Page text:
We need to talk tribal

Bit of an odd title?

Yeh maybe, but *exhales deeply* ‘we really do need to talk tribal’.

This is one of those posts that I wasn’t sure I should write. But it’s been rolling around my head for a long time – it goes away, but at the start of each new season unveiling it comes back strong.

I’m talking about the generalisation that’s going on with some brands and designers, when it comes to naming and/or describing parts of their collections or a range of products.

But what’s the problem with the word ‘tribal’?

If you’re an interior design fan, then you’ll have seen the headlines, captions and product descriptions.


After reading such lines, my first question is always… WHICH TRIBE?! Maybe there’s some confusion about what the word actually means?


1. of or characteristic of a tribe or tribes.
“tribal people in Malaysia”

1. members of tribal communities, especially in South Asia.

Please don’t misunderstand me, I have no issue with the word itself, my family are Ghanaian, we are from an actual tribe, a fact I’m very proud of. What bothers me, is that this one word is used to describe the widest range of, well – everything!

For an industry that can find 273 different ways to describe white and yellow paint, I think it’s pretty poor.

colourful Peruvian rug and Cameroonian juju hat
Peruvian hand loomed wool area rug from Novica | Cameroonian juju hat from Design My World.

Product designers, developers, industry folk – lend me your ears. Let’s say you visit a country and are moved by it, the sights or adornments of its people, and create a beautiful homewares range. When you’re naming the range, can you cleverly acknowledge the ‘actual’ place that was your muse?

If a whole collection was inspired by a specific part of the world – let us know where! Not only would it add to my appreciation of the product, most importantly it would give that region, place and people their due credit.

These ‘tribal accessories/ decor’ etc, usually refer to items that are meant to be from, or inspired by Africa, Asia or South America (broadly speaking). That’s three continents made up of 121 countries (thank you Google).

tribal aqua and lilac Indian bowls
Handmade Indian enamel bowls from bohemia.

Individual tribes have long and rich histories, cultures and traditions that are true to them. Throwing them into one loose category belittles this and detracts from what is special about each.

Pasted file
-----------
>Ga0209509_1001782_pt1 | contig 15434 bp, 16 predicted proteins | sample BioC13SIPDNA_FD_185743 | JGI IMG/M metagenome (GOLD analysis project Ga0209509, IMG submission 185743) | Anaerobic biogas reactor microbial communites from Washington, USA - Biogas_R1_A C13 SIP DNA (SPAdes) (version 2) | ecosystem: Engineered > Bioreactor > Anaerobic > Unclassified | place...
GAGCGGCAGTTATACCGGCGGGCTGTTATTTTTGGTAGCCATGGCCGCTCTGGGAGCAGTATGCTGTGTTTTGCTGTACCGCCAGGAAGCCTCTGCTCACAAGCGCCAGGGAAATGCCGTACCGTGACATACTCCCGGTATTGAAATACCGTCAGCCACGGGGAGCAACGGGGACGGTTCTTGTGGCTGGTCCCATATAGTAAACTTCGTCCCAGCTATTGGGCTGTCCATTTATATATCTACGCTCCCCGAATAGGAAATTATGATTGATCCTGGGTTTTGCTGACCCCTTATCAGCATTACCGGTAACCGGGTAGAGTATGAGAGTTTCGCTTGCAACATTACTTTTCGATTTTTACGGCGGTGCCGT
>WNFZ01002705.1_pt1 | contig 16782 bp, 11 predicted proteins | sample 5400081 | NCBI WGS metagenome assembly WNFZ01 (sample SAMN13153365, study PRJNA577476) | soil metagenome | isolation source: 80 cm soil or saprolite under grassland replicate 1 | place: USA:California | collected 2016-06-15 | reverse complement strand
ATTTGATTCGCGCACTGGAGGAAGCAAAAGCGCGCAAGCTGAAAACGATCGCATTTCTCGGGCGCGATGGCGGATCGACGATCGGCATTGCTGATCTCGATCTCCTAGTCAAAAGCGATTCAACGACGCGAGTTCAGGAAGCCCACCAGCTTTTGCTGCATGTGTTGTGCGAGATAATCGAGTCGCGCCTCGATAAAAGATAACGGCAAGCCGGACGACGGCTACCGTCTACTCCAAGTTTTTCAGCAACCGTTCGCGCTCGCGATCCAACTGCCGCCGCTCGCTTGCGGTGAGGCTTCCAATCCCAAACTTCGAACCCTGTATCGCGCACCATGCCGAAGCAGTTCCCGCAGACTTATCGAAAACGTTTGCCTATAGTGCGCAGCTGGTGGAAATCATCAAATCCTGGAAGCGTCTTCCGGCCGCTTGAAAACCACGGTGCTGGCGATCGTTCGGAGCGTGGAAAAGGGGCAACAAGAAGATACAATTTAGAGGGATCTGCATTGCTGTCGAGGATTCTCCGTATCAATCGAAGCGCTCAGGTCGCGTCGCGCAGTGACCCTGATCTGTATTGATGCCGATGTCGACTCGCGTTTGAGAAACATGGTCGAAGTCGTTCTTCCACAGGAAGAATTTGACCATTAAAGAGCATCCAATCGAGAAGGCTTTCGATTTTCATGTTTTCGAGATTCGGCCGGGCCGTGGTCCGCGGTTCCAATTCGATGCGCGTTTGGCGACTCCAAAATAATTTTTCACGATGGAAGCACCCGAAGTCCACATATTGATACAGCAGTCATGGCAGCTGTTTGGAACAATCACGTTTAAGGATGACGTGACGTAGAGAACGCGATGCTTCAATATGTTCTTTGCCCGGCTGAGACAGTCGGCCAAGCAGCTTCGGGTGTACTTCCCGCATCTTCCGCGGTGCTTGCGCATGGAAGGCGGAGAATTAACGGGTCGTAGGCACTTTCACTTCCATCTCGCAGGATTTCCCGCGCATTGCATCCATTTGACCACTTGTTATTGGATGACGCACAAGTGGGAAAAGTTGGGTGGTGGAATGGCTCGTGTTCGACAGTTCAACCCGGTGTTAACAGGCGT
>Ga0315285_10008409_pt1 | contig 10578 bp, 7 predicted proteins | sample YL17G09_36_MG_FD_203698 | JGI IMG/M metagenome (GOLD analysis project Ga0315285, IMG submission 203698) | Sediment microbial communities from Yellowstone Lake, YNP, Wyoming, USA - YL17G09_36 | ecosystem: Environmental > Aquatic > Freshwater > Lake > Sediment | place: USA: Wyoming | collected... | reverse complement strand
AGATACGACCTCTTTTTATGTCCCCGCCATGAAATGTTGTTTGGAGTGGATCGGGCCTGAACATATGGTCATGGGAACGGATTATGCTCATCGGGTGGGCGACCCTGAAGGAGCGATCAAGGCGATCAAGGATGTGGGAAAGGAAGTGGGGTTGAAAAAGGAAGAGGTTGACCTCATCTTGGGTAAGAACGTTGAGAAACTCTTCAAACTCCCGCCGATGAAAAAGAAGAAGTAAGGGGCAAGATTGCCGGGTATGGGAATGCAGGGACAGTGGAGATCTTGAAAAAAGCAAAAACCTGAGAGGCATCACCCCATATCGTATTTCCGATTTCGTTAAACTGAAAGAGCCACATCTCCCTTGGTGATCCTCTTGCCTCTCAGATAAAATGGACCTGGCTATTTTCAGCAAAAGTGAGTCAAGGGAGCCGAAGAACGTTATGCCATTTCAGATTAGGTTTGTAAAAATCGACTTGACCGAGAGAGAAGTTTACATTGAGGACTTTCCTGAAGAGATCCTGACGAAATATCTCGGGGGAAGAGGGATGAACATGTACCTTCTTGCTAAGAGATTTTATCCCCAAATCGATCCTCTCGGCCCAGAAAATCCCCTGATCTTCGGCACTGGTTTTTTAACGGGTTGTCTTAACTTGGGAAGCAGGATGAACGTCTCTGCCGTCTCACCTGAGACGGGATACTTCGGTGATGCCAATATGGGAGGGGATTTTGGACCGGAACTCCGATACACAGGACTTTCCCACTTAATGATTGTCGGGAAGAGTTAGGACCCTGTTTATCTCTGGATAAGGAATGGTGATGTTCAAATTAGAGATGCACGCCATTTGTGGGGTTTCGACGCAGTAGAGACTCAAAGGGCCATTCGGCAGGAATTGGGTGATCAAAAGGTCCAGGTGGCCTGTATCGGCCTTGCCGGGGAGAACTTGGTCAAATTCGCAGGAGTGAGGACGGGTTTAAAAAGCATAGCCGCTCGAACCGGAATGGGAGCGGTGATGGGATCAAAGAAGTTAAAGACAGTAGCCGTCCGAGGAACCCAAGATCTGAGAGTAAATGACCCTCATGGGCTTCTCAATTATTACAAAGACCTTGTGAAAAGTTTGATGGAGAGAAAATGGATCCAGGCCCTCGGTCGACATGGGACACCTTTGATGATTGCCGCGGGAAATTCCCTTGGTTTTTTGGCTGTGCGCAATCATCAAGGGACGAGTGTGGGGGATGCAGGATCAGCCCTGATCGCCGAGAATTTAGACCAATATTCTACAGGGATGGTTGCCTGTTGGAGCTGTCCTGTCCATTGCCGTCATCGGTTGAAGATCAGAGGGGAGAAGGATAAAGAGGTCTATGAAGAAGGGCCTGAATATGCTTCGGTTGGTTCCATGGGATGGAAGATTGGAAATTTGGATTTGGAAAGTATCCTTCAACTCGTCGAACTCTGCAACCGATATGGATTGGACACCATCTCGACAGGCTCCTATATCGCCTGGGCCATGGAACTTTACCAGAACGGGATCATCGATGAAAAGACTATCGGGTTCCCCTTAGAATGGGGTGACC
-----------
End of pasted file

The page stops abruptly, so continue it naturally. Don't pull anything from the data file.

This ‘irksome’ practice extends to using the word ethnic too. I recently saw something online described as – ethnic Indian, Moroccan home decor…. *slow blink*. This makes no sense. Admittedly there are similarities, BUT they are two distinct and very established cultures lumped together in one ‘catch em all’ category. Whyyyyy?

This is something that also bothers friends of mine in the fashion industry, but that’s a whole different conversation.

Does it require less effort, do people genuinely not know there’s a difference, or do they just not care? Answers on a postcard…

tribal two blue Moroccan poufees
Moroccan leather pouffe in bright blue and duck egg at bohemia.

Let’s look at Scandinavian or Scandi design. The clue is in the name and it tells you exactly which countries are responsible for the design and/or the inspiration.

It’s not ever called anything else and I’ve never seen it put into a category with anything else European and given an umbrella title (I’m happy to be corrected here, so if you know different please let me know).

The point of this post is not to call out or point fingers at any retailers or producers, because I don’t think it’s an intentional thing per se, BUT it is lazy and it’s way past time to stop it.

The images I’ve used in this post are to show that it can be done, and really easily too. We don’t need chapter and verse about the origins of a product, but a nod to a country or place is easily done. Some companies are out there getting it right.

decorative carved wood panels
Decorative carved wood panels from Kenya.

Yes I’m aware that there are great injustices happening in the world right now, and in comparison this is minor. BUT if we don’t celebrate and honour the countries and communities that are inspiring beautiful products that we love – isn’t that a level of injustice too?

I said ‘we need to talk’ because I’m really interested to know what you guys think.

I’ve had my say, so if you’re not too shy to share – please holla at me with your thoughts.

**Images courtesy of Novica, Design My World, bohemia and African Interiors (Kenya)**
  1. Wholeheartedly agree, love this post. A simple nod to acknowledge where the inspiration was taken from would defo make me appreciate a certain item more. Not everything is tribal or ethnic!!

  2. I also can’t stand it when “tribal” or “ethnic” is used, but yet the design is just an animal print…

  3. I think we now live in a world where detail is key. When you ask, is it ignorance or sheer indifference… I think it’s a bit of both! There is so much noise in this world that distinction is key, I certainly agree. Labelling something correctly does take a little extra time and thought but would certainly show a company’s integrity in being thoughtful/mindful of these things. It would also make the product stand out as being clearly defined rather than just following old trends and passing it off as what’s gone before.

  4. I couldn’t agree more Delali! Personally, I like to know the history of where a design piece comes from. I just spent the day looking at Native American artifacts (It was awesome!) I really liked that the museum would clarify which tribe a piece was from.

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